Mathematics Colloquium: Morphology and Migration: Cellular Adaptations from Learning to Wound Healing
4:10 p.m. Neill 5W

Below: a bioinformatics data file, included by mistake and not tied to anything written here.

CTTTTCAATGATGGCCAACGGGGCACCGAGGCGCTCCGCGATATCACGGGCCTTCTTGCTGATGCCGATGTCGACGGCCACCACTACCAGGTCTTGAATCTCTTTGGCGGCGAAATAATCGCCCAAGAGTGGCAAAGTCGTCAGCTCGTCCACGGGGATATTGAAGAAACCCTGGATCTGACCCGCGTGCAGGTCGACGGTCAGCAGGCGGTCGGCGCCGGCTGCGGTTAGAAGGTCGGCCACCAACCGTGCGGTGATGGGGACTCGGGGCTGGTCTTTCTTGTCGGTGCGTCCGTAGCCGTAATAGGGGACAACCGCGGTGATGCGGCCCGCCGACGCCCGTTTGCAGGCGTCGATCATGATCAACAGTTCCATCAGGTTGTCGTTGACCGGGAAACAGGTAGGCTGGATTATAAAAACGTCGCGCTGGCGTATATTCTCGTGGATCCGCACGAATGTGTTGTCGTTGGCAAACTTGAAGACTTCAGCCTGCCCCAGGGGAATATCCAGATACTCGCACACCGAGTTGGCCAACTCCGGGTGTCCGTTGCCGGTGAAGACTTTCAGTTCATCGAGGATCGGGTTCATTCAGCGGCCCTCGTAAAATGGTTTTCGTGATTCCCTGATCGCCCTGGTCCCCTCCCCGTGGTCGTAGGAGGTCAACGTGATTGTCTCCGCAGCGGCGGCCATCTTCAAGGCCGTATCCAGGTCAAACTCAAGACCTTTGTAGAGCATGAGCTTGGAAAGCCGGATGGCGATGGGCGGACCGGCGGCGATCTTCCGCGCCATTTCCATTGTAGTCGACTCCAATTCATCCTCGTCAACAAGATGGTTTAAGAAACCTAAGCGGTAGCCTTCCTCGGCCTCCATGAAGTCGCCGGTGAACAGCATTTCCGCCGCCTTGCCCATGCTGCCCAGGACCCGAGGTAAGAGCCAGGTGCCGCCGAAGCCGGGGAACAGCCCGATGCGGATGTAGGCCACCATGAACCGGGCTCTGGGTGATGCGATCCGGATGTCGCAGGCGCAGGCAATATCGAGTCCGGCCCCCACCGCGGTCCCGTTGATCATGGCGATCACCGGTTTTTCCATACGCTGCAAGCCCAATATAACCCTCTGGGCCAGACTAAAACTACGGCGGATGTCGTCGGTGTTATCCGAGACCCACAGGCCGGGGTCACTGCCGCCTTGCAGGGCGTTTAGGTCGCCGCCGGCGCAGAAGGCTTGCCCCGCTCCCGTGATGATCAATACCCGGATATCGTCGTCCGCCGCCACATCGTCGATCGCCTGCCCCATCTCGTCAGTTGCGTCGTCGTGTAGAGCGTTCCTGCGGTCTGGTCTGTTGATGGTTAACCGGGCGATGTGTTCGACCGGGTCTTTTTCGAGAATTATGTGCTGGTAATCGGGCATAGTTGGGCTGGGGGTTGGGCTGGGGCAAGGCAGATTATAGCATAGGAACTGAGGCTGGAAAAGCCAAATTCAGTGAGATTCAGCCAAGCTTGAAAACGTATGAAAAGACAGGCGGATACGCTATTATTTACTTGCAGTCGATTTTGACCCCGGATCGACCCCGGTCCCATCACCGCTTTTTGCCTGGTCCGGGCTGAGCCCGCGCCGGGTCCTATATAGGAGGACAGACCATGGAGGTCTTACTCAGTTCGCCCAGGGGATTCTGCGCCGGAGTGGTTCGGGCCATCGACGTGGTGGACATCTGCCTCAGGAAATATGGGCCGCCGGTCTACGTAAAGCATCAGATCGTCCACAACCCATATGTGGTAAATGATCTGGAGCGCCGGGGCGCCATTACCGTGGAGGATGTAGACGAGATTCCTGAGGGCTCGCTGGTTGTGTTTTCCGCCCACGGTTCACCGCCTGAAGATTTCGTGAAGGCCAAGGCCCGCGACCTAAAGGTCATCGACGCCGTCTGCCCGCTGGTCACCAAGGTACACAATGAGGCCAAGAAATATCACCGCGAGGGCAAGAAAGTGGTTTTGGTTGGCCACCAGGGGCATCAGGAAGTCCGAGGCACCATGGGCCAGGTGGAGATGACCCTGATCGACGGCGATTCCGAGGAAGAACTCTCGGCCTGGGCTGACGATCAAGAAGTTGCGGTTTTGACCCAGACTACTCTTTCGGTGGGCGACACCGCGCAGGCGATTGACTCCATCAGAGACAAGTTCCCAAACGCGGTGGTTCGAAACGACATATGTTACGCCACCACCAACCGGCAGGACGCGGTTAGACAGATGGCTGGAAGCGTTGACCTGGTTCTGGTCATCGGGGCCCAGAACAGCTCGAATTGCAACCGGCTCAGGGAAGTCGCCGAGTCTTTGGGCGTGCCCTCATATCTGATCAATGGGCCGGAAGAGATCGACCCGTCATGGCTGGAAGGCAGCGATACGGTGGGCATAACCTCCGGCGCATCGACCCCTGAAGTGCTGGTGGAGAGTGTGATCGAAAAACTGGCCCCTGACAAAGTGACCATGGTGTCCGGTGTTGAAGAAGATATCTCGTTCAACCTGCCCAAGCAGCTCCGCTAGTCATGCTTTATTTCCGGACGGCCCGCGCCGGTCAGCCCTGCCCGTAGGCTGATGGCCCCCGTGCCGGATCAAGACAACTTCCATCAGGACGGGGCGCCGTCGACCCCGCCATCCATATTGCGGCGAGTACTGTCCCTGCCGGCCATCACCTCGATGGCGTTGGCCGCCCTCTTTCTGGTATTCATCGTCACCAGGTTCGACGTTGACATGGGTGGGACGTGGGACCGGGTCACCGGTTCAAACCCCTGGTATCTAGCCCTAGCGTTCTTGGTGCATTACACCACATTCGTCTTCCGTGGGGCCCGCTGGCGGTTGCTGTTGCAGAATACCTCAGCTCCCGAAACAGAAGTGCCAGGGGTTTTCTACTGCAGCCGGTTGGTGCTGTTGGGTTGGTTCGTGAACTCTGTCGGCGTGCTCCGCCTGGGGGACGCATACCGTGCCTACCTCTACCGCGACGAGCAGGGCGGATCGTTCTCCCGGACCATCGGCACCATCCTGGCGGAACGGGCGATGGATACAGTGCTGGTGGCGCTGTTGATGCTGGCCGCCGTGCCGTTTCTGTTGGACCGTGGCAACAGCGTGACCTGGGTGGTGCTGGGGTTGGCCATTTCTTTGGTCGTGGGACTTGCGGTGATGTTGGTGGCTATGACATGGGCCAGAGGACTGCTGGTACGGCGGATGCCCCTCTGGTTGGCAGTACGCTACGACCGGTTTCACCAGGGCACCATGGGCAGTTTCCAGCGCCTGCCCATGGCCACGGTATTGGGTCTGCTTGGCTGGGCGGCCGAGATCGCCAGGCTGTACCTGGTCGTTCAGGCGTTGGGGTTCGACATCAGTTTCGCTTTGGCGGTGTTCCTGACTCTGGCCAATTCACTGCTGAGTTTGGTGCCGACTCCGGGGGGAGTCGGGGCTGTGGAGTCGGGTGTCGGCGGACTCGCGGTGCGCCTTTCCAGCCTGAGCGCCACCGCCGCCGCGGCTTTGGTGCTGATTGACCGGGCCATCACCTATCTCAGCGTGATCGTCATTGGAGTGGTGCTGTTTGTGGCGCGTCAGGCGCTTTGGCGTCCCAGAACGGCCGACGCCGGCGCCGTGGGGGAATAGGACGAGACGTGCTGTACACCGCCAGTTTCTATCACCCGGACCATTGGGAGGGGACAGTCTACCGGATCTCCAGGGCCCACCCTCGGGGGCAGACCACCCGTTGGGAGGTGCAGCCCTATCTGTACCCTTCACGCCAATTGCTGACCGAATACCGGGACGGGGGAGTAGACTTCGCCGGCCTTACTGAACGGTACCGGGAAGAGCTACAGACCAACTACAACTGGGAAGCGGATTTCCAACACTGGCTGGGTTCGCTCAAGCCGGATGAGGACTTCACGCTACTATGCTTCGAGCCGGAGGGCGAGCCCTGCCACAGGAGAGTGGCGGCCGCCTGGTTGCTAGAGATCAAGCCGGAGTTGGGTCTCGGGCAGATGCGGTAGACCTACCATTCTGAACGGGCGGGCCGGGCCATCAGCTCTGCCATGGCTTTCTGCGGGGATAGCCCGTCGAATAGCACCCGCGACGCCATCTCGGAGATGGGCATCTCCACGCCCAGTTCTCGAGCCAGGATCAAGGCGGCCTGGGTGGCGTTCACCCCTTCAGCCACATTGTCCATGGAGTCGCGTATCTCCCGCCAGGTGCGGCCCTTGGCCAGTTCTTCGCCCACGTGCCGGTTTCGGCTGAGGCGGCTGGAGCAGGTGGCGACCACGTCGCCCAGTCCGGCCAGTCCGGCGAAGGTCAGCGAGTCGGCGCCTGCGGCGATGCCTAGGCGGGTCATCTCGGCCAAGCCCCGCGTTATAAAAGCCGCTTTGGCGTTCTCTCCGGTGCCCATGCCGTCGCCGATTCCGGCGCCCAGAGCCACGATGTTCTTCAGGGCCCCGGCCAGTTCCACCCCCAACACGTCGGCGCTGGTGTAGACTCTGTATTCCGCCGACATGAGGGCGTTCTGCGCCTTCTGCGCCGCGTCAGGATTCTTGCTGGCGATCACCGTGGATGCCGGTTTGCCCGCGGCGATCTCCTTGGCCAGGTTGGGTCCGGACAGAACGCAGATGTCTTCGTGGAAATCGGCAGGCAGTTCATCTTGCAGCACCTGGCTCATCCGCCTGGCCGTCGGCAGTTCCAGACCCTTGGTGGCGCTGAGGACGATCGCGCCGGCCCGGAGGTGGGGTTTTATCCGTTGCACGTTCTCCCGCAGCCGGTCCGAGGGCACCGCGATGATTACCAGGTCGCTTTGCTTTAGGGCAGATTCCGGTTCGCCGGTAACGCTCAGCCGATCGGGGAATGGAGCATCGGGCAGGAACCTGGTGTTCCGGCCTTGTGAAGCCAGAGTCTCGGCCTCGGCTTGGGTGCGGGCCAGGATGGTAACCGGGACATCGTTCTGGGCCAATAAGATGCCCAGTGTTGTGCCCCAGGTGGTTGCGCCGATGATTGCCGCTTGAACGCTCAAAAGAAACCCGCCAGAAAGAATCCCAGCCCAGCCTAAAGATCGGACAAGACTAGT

Abstract: Living organisms possess multiple ways to adapt to changes in their environment, many at the cellular level. In this talk, we look at two examples of cellular adaptation: The interdependence of form and function in the extension and contraction of Hippocampal neurons, and the extension-adhesion-contraction model for crawling in simple cells. We will compare mathematical models for these adaptations and look at tools for analyzing the models and their simulations Dedritic spines protrude from the surface of a neuron, often within its dentritic arbor. They are the loci for 95 percent of excitable neuronal connections in the central nervous system. In recent experiments, caffeine-induced calcium released from internal stores caused dendritic spine extension, while glutamate-induced increases in calcium caused them to contract. We develop a continuum model for calcium-mediated dynamic dendritic morphology and explore the implications these adaptations may have upon neuronal signaling. Analysis confirms the existence of limit cycles and equilibrium points for activity and morphology in distinct parts of the dendritic tree. Migration of animal cells underlies wound healing and cancer cell metastasis. These cells accomplish motion using a complex network of actin and myosin, with localized protrusion and contraction. However, these proteins are involved in many aspects of cell behavior and require a host of accessory proteins, adding to the complexity of experimental interpretation and the modeling process. We, therefore, will look at simpler cells which crawl in a similar manner and attempt to fully understand their dynamics before adding complexity.